He received a $4 million raise over what he made in 2016 and will become a free agent after the 2017 season. Hosmer is entering his age-27 season, for what it's worth, and coming off a year where he set career highs in home runs (25) and RBI (104), but his .266 average was his lowest mark since 2012.
The 25-year-old who did not see a clear path to playing time on the big league roster in Anaheim, so he will test the market instead of agreeing to ride buses in 2017. Of course, coming off a year where he posted a 67 wRC+ while getting 125 of his 129 plate appearances with the platoon advantage, he will likely have to settle for a minor league pact with his next organization.
He played for the Kia Tigers in the Korean Baseball League in 2016 and hit .317 with 20 home runs in 482 at-bats. As a 32-year-old first baseman, he will serve as organizational depth, likely at Triple-A.
The veteran first baseman last played in the major leagues in 2015 as a member of the Angels in 2015. He spent time with the Mariners and the Cardinals with their respective Triple-A affiliates last season and had a particularly strong stint at Triple-A Memphis, where he slashed .320/.366/.376 over 213 plate appearances. He figures to see regular playing time at Triple-A Toledo in 2017.
Gonzalez is a super-utility player that started games at five different positions for the Astros in 2016, establishing new career-highs with 518 plate appearances and 141 games played, including a team-leading 74 starts at first base. However, the switch-hitter's opportunities should drop off in 2017. The team's offseason acquisitions of Carols Beltran, Josh Reddick and Norichika Aoki will reduce the need Gonzalez in the outfield, while Yulieski Gurriel is presumed to be the primary first baseman.
Choi was the roster casualty of Ben Revere's one-year deal with the Angels and will now join the team's Triple-A affiliate after a disappointing rookie campaign. It's possible he will join the Angels at spring training as a non-roster invitee, but his .170/.271/.339 batting line at the top level last season and expected lack of opportunities at the major league level in 2017 make him an undesirable fantasy asset in the majority of fantasy formats.
The 27-year-old will provide organizational depth, but only after he serves a 50-game suspension for testing positive for a banned substance. Any remaining optimism surrounding Montero has largely evaporated, as he's struggled at the major league level and is really just a DH-only type at this point (25 starts at first base with Triple-A Buffalo in 2016).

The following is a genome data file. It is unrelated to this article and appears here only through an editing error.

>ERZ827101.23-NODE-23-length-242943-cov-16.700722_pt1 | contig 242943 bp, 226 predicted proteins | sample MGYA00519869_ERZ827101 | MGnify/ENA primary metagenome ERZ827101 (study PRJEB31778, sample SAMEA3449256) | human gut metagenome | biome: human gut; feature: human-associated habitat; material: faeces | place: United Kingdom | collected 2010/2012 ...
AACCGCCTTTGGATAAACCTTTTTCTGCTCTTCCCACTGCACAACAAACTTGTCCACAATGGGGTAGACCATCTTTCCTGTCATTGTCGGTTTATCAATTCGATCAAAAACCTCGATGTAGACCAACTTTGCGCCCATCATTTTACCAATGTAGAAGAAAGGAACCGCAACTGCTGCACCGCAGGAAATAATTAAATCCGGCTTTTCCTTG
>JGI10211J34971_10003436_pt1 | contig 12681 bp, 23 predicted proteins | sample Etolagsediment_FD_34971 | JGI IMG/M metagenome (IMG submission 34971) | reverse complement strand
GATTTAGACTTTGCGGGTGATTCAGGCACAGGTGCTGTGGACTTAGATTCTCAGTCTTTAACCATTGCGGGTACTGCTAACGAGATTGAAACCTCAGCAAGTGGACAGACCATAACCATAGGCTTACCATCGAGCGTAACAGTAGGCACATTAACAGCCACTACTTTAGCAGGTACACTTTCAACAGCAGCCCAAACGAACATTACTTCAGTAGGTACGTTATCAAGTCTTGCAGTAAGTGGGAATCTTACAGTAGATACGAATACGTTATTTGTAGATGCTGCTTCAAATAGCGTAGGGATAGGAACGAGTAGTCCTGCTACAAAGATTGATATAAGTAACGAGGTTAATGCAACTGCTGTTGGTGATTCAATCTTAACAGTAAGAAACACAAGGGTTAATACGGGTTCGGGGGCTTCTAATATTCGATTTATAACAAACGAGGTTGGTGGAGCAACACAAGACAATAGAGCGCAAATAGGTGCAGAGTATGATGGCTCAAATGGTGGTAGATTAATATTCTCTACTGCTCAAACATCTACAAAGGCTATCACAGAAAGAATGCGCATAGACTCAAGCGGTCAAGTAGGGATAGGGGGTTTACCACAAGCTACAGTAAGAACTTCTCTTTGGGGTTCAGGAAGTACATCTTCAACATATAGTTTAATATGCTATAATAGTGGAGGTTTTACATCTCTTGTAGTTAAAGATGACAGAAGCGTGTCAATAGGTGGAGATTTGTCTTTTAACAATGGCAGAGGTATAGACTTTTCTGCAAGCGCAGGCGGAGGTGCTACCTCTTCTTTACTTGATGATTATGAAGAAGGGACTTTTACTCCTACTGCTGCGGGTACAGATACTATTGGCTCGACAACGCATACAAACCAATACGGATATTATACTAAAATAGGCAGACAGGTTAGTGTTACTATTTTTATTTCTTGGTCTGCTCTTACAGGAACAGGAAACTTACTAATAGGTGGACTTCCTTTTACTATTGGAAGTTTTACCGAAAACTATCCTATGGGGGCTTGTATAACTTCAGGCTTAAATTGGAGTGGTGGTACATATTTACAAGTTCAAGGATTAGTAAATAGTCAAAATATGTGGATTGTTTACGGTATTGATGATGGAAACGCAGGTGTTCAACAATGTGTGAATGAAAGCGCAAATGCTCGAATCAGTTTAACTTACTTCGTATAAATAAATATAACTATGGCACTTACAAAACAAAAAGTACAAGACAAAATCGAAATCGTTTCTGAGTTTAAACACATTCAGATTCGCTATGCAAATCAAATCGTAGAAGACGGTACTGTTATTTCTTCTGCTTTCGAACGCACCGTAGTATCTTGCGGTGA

The Angels needed to clear a spot on the 40-man roster after the signing of Ben Revere to a one-year deal, and Choi was the casualty. He was pretty underwhelming in his first year in the big leagues last season, slashing .170/.271/.339 with five home runs in 129 plate appearances. His .170 ISO indicates noteworthy pop, and his .173 BABIP points to some bad luck, but he does not profile as someone who will play enough or hit for a high enough average to be useful in standard leagues anytime soon.
The 31-year-old spent 2016 in Japan, but after only producing a .685 OPS with the Hanshin Tigers, Hague decided to come back stateside to play. He's only a year removed from being the International League MVP, so he could be a cheap source of power if he can translate any of that Triple-A success to the big leagues this spring.
The 33-year-old has spent the last two seasons with the Blue Jays organization, but he appeared in only 10 games for the big league club in 2016, due in part to serving an 80-game PED suspension. In 45 minor league contests, mostly at Triple-A, Colabello compiled a meager .185/.254/.293 slash line with 12 RBI and 51 strikeouts. Expectations will be low for Colabello, but the Indians will hope he can regain the form that saw him hit .321 with 54 RBI in 101 major league games in 2015.